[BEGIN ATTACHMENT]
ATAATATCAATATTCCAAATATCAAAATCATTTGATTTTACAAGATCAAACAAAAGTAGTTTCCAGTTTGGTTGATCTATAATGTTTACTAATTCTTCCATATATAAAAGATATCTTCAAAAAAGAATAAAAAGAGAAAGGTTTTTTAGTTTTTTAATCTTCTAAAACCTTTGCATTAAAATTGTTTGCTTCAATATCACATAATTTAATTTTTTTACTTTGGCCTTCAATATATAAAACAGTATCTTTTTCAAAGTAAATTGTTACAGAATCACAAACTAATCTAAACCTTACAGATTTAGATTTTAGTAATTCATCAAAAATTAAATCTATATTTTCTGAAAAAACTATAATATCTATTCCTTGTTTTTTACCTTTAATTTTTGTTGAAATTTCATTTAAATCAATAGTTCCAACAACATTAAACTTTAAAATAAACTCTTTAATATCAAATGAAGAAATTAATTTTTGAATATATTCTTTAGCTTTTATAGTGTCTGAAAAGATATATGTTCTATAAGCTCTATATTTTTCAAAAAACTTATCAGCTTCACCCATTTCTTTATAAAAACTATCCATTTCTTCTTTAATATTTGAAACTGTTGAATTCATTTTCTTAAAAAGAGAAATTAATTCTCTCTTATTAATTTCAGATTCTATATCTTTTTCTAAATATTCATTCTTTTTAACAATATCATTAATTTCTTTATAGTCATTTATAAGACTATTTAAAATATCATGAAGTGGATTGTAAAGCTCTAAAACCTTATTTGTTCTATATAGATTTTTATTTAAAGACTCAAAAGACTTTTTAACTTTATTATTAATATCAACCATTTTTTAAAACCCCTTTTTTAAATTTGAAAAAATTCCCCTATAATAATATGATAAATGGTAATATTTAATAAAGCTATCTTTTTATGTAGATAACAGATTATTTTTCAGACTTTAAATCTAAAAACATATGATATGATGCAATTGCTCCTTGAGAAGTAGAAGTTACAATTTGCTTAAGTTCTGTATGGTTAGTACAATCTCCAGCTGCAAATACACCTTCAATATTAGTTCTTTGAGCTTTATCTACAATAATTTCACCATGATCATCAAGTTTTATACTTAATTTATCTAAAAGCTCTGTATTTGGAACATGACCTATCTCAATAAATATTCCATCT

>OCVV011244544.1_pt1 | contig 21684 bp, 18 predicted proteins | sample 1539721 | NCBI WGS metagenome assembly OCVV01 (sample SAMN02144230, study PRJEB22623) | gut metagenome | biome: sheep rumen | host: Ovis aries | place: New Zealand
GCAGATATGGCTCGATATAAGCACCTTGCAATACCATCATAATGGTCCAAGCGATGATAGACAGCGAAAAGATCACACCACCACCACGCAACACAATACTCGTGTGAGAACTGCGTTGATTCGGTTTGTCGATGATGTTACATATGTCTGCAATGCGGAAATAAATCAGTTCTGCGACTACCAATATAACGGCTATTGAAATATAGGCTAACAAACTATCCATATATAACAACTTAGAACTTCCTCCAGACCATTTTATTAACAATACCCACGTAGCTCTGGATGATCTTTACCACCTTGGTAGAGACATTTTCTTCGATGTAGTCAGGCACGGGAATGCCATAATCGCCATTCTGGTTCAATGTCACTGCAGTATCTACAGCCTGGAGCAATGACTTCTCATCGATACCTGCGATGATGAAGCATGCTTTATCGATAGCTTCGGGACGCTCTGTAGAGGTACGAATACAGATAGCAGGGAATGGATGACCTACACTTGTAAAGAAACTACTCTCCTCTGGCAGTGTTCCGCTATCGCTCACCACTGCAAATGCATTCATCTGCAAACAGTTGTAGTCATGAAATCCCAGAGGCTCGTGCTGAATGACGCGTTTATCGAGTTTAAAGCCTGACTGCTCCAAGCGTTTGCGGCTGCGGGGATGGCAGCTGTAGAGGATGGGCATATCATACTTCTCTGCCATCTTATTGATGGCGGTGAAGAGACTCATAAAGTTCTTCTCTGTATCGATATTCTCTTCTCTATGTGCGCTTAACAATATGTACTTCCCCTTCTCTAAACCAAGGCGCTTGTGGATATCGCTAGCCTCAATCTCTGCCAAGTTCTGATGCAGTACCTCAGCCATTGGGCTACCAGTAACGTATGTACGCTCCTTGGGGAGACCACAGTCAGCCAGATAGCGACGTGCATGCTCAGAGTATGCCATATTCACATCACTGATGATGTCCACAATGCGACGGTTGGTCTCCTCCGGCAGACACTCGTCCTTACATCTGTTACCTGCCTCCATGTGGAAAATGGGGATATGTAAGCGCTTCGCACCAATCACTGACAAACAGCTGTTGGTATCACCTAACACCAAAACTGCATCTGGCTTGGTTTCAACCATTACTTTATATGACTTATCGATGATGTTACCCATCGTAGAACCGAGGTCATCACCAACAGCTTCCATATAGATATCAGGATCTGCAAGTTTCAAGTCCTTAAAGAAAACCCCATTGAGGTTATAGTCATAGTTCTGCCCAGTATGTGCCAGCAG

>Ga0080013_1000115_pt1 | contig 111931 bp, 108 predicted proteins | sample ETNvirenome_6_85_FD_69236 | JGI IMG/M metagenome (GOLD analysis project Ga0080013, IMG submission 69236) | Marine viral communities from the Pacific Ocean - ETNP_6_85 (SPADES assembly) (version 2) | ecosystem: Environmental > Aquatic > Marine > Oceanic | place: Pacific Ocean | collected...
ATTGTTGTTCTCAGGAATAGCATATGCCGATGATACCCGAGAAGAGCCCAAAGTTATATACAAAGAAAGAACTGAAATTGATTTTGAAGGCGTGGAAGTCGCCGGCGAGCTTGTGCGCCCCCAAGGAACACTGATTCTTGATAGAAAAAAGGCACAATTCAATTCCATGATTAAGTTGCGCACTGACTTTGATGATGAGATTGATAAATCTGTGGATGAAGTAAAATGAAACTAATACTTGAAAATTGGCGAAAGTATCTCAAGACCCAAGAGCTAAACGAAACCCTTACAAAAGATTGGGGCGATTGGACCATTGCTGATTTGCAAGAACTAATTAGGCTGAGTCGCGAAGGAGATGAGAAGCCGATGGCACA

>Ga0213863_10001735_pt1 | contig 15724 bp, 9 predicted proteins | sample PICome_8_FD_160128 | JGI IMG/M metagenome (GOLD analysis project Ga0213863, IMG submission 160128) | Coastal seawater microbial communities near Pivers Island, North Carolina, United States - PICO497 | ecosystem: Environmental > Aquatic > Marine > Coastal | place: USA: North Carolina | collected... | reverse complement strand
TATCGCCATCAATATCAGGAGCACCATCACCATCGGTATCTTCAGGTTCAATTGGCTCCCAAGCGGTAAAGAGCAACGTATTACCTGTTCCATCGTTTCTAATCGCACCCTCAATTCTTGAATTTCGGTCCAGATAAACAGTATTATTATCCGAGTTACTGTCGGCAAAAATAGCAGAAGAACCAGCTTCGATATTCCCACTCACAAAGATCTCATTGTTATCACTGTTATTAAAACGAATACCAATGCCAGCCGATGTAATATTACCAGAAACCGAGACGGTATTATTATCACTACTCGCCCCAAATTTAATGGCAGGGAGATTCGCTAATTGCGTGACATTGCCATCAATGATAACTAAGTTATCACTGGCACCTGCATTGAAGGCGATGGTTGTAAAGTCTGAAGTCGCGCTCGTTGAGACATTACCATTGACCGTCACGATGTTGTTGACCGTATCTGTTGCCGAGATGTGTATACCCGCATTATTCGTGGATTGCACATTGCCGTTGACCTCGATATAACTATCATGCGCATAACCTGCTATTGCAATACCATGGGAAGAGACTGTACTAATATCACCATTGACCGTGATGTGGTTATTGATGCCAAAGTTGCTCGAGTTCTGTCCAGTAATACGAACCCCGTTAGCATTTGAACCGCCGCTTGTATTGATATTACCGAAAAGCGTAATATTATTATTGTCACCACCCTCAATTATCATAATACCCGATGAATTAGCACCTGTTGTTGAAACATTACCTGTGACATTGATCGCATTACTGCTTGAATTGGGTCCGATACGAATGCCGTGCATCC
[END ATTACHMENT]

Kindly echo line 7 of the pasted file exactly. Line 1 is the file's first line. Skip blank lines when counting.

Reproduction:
TATCGCCATCAATATCAGGAGCACCATCACCATCGGTATCTTCAGGTTCAATTGGCTCCCAAGCGGTAAAGAGCAACGTATTACCTGTTCCATCGTTTCTAATCGCACCCTCAATTCTTGAATTTCGGTCCAGATAAACAGTATTATTATCCGAGTTACTGTCGGCAAAAATAGCAGAAGAACCAGCTTCGATATTCCCACTCACAAAGATCTCATTGTTATCACTGTTATTAAAACGAATACCAATGCCAGCCGATGTAATATTACCAGAAACCGAGACGGTATTATTATCACTACTCGCCCCAAATTTAATGGCAGGGAGATTCGCTAATTGCGTGACATTGCCATCAATGATAACTAAGTTATCACTGGCACCTGCATTGAAGGCGATGGTTGTAAAGTCTGAAGTCGCGCTCGTTGAGACATTACCATTGACCGTCACGATGTTGTTGACCGTATCTGTTGCCGAGATGTGTATACCCGCATTATTCGTGGATTGCACATTGCCGTTGACCTCGATATAACTATCATGCGCATAACCTGCTATTGCAATACCATGGGAAGAGACTGTACTAATATCACCATTGACCGTGATGTGGTTATTGATGCCAAAGTTGCTCGAGTTCTGTCCAGTAATACGAACCCCGTTAGCATTTGAACCGCCGCTTGTATTGATATTACCGAAAAGCGTAATATTATTATTGTCACCACCCTCAATTATCATAATACCCGATGAATTAGCACCTGTTGTTGAAACATTACCTGTGACATTGATCGCATTACTGCTTGAATTGGGTCCGATACGAATGCCGTGCATCC